Performative Landscapes extends notions of audience and participation to practices of community-based-arts through the practice of walking. The research highlights notions of agency through the mapping of physical terrain and geographic spaces – guiding walks that encounter memories, narratives, and histories – often outside the dominant or collective discourses. The performance and research practices developed by colleagues at UEL including Qualmann and Sotelo have fostered a relationship with other public practices across disciplines with ecologists, geographers, historians, cultural geographers, archaeologists, architects, ramblers, and other walkers for pleasure as a radical engagement with space and place.
Creative Writing integrates a range of ‘text as performance’ practices including a public reading of the poem ‘I Love the Rich’ as part of the Pussy Riot and the Art of Political Protest conference and book launch in the UK Parliament on 15 October 2012 (Atkins). Atkins established Onedit in 2000, which is currently at issue 17. Onedit has published internationally-renowned (and award-winning) authors such as Alice Notley, Clark Coolidge, Jackson Mac Low, and, more recently, the latest crop of new British writers. Onedit is archived as an ‘online journal of merit’ at the British Library, and has a very high reputation for its work and its design amongst readers in the USA, Canada, UK, Australia, and Europe. While Atkins explores the poetic limits of translation, McWatt’s novel Vital Signs explores practice-led research in the area of narrative voice and the limitations of the text-based novel. Nelmes develops the critique of screenplay writing and methodologies through a series of monographs, journal articles and practice based screenwriting projects using archival materials from the British Film Institute (BFI).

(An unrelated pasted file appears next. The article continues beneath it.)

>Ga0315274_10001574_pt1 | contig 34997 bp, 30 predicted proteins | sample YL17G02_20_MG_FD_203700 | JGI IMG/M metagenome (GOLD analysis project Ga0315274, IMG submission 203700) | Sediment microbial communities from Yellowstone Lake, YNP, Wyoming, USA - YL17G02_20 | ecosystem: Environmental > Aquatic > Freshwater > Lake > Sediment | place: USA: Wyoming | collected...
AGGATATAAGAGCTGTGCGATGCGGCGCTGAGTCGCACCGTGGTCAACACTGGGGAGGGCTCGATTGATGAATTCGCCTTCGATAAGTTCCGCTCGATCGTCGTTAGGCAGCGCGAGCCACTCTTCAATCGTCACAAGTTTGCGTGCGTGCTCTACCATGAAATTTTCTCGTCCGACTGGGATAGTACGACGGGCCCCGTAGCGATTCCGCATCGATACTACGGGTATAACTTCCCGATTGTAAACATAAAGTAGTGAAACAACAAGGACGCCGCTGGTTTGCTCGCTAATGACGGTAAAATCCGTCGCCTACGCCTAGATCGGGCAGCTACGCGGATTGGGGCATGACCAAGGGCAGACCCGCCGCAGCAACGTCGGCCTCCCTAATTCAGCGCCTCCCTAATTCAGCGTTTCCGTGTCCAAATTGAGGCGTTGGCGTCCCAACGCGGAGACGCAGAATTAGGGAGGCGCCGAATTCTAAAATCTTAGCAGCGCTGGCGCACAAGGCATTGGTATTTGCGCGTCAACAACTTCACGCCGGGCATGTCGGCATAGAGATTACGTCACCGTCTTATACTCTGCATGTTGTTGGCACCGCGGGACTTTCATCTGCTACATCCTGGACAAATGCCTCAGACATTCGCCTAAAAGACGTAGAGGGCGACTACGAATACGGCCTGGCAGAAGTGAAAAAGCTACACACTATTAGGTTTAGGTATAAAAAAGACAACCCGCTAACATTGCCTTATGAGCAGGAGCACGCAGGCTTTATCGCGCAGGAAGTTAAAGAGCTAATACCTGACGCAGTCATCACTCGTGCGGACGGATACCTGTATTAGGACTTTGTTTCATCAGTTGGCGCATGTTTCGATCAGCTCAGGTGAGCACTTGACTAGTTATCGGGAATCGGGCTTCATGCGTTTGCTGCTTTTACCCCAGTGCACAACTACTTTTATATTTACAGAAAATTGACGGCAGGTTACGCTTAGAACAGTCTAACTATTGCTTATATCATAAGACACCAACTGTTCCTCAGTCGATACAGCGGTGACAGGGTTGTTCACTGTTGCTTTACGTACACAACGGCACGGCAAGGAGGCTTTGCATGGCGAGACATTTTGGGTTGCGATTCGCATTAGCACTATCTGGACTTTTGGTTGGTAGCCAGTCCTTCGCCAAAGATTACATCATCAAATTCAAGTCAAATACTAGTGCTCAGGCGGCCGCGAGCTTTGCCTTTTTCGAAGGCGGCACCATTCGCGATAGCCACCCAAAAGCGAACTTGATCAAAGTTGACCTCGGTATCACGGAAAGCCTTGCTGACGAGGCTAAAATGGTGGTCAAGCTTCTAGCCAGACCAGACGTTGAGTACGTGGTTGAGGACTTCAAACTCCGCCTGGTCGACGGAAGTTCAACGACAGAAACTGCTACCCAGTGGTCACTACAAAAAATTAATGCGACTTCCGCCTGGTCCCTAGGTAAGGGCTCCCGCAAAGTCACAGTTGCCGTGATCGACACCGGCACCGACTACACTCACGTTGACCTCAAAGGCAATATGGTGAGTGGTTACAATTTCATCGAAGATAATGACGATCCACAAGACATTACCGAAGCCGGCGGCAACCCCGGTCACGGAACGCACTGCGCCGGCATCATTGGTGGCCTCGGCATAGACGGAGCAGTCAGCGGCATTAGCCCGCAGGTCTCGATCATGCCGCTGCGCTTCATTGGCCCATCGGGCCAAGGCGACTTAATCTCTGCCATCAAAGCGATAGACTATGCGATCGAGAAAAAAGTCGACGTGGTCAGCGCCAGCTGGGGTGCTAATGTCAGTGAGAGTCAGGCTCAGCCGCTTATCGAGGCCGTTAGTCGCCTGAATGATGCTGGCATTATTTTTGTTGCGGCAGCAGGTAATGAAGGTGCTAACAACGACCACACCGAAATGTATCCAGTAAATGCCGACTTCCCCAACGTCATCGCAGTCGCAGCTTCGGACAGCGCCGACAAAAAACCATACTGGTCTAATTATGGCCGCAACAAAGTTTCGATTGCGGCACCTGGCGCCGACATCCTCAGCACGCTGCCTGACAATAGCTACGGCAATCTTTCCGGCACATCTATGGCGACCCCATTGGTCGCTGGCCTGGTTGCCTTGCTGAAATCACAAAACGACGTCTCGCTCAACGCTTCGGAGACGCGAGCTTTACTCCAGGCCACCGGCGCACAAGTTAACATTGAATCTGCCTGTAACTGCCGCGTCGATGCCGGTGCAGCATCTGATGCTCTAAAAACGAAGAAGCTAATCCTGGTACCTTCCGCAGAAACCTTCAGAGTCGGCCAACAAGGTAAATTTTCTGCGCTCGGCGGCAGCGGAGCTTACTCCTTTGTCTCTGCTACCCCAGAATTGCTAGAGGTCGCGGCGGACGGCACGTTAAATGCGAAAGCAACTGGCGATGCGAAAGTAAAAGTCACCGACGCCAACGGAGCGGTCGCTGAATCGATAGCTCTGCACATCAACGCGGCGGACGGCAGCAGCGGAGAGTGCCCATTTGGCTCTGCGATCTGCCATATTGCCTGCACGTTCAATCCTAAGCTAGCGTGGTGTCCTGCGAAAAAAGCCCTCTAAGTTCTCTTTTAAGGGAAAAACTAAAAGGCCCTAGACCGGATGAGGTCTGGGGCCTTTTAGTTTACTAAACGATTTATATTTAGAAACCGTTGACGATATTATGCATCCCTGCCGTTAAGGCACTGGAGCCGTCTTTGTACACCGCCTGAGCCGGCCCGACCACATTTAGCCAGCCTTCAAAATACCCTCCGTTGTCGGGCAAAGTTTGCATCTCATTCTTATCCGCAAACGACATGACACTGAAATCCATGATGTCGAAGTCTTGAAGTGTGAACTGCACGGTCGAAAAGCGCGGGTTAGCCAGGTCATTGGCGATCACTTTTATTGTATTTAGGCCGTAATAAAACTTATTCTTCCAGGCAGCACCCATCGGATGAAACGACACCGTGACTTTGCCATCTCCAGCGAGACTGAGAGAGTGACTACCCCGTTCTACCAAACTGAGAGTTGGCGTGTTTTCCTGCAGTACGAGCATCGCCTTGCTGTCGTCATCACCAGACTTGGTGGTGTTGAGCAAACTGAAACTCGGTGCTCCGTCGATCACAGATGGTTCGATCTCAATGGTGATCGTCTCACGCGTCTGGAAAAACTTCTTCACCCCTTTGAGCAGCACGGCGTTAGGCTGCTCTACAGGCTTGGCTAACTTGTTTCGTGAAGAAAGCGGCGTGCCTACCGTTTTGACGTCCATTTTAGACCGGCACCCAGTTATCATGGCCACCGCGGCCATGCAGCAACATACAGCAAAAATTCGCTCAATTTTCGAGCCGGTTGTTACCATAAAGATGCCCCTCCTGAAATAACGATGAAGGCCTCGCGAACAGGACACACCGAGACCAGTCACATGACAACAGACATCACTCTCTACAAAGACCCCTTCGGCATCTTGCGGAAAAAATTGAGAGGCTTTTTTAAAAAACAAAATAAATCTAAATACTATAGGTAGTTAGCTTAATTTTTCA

Our research addresses community participation and action, ethics, social inequality and cultural politics. We are committed to performance practice as a means of transformation, as well as to communicating our research as widely as possible in other ways. IPAD has hosted a number of conferences including The East End Seen Through Performance (2009), Archiving for the Future: using archives to enhance learning and teaching in drama and theatre studies (2010), Teaching Popular Dance in Higher Education (2010) and Making Theatre for Young Audiences (2011). One of IPAD’s founding projects - the East London Theatre Archive (ELTA), that later developed into a second project called Clustering and Enhancing Digital Archives for Research (CEDAR) –provided free on-line access to a digitised archive of over 20,000 materials (playbills, scripts, posters, designs, photos, news clips, etc) as primary source materials from East London theatres including Hoxton Hall, Theatre Royal Stratford East, Hackney Empire, and Theatre Venture.  UEL was awarded £500,000 from JISC for ELTA and £250,000 from JISC for CEDAR. Artists, historians, students and the public at large have access to the materials. Thus, IPAD engages the public not only in outreach through theatrical performance, but through on-line sources, workshops, art installations, and site-specific performances, publishing our work in non-academic and academic locations and contributing to the public dissemination of knowledge, both nationally and internationally.

Research environment

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Contact us

Contact the Centre for Performing Arts Development:

Email CPAD -
Dr Eve Katsouraki -
Dr Ananda Breed -